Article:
One plagiarized economics paper that won’t need to be retracted
Late last year, we covered a paper wondering why there were so few retractions in business and economics journals. That post was on our minds as we read a fantastic piece of reporting by reporters at the Scarlet & Black, the Grinnell College student paper.
The story concerns Brian Swart, a Grinnell economics professor who “abruptly resigned in the middle of last semester,” reporters Peter Sullivan and Hayes Gardner note. As is unfortunately often the case, the university wouldn’t say why Swart was leaving. But Sullivan and Gardner didn’t leave it there. They talked to “professors from other institutions involved in the situation” and got the food of investigative reporters everywhere: Documents. Those interviews and documents showed that:
He plagiarized a total of four articles, including his entire dissertation. Indiana University, where he received his Ph.D. in 2011, has now rescinded the degree. Swart was finally caught in September after he submitted a plagiarized paper to the journal Theoretical Economics and a referee noticed similarities to another paper.
One of the researchers whose work Swart copied was Gilles Serra, of the Center for Economics Research and Teaching in Mexico City. Swart’s moves sound like something out of Whac-a-Mole:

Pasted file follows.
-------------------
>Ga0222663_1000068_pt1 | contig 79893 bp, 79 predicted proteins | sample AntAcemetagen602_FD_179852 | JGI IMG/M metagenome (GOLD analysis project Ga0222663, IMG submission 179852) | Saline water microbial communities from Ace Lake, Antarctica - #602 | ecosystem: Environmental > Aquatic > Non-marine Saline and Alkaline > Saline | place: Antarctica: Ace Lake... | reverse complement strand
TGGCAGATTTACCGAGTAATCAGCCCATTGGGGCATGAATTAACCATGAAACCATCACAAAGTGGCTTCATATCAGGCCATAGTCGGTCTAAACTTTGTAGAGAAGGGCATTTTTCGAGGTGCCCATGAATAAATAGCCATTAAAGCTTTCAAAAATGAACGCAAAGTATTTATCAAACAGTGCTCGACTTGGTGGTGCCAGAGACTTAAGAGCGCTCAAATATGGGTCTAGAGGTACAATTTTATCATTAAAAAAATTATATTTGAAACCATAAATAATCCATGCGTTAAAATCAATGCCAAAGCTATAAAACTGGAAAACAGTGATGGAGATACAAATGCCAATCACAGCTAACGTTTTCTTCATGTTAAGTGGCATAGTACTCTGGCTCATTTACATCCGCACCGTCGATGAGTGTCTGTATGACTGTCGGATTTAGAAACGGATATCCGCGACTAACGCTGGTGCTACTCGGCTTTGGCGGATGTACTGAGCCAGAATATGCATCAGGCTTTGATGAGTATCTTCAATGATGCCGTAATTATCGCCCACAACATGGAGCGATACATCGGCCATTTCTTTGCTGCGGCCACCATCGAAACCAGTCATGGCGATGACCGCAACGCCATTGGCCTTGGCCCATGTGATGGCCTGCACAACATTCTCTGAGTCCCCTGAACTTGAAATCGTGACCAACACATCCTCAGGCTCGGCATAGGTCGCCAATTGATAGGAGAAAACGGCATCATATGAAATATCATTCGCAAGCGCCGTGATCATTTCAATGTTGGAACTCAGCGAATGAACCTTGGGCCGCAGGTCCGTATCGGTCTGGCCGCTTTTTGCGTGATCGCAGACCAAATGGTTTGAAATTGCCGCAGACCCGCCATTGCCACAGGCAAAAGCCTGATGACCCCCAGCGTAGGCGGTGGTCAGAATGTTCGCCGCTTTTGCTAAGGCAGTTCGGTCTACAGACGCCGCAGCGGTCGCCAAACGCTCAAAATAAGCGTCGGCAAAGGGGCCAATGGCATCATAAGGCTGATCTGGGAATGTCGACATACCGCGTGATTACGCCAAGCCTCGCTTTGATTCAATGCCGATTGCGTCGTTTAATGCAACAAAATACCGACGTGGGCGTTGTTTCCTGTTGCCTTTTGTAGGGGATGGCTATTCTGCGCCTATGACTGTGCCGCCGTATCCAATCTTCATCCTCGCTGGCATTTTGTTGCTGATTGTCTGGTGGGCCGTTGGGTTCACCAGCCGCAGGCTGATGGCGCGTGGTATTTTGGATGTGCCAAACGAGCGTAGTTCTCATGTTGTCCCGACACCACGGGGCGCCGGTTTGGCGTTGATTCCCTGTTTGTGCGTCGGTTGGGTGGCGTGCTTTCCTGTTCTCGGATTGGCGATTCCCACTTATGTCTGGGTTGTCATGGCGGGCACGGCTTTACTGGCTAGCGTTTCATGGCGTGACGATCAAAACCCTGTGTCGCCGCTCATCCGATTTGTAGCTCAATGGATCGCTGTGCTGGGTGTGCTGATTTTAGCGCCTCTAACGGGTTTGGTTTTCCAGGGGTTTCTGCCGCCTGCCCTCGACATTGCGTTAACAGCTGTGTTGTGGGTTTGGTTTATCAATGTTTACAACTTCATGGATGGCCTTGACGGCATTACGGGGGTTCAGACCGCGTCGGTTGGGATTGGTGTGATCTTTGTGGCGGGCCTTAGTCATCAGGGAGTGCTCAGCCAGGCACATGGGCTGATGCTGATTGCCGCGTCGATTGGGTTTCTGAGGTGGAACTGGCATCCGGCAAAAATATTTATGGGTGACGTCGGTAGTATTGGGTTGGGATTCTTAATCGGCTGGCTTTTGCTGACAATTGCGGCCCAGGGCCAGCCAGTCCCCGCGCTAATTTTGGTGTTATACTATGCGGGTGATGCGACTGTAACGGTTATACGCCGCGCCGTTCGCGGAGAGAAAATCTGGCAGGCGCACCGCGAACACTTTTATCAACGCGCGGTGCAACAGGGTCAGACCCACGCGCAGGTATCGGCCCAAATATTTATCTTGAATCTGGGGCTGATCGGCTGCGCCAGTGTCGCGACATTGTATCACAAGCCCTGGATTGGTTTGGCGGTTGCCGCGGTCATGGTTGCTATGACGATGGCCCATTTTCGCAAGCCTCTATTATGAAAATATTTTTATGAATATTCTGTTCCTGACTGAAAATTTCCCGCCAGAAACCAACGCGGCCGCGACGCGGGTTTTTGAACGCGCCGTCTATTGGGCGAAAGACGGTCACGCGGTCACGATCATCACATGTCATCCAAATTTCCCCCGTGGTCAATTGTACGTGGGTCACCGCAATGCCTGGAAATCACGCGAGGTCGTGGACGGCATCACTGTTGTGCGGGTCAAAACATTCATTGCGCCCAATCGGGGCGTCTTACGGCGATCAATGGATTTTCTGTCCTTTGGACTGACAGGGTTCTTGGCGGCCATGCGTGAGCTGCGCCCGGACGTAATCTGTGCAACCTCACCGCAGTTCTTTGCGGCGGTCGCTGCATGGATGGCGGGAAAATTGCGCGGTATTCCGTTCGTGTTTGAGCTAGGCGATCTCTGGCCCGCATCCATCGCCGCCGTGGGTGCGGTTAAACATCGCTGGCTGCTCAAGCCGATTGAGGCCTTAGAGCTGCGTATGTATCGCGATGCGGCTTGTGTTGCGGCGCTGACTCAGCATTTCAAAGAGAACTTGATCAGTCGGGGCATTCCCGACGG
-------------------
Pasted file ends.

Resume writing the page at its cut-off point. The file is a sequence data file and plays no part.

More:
As Serra details in his letter to Grinnell, it even appears that Swart followed the changes Serra made to a paper over time and mimicked them. A 2008 paper by Swart plagiarized a 2007 paper by Serra. Serra made changes to his 2007 work in a paper he wrote that was published in 2010. A 2012 paper by Swart then plagiarized Serra’s 2010 paper and reflected the changes. Swart mimicked changes down to word choice. Serra replaced the words “candidate selection method” with the word “effort,” which Swart also did. Serra deleted his welfare analysis. So did Swart. Serra added references to two more papers. Swart added references to the same ones.
So here’s a paper that won’t join the small number of economics retractions in the literature, because it was caught before being published. Read the rest of the Scarlet & Black story for all of the details.
Hat tip: Micahel McBriarty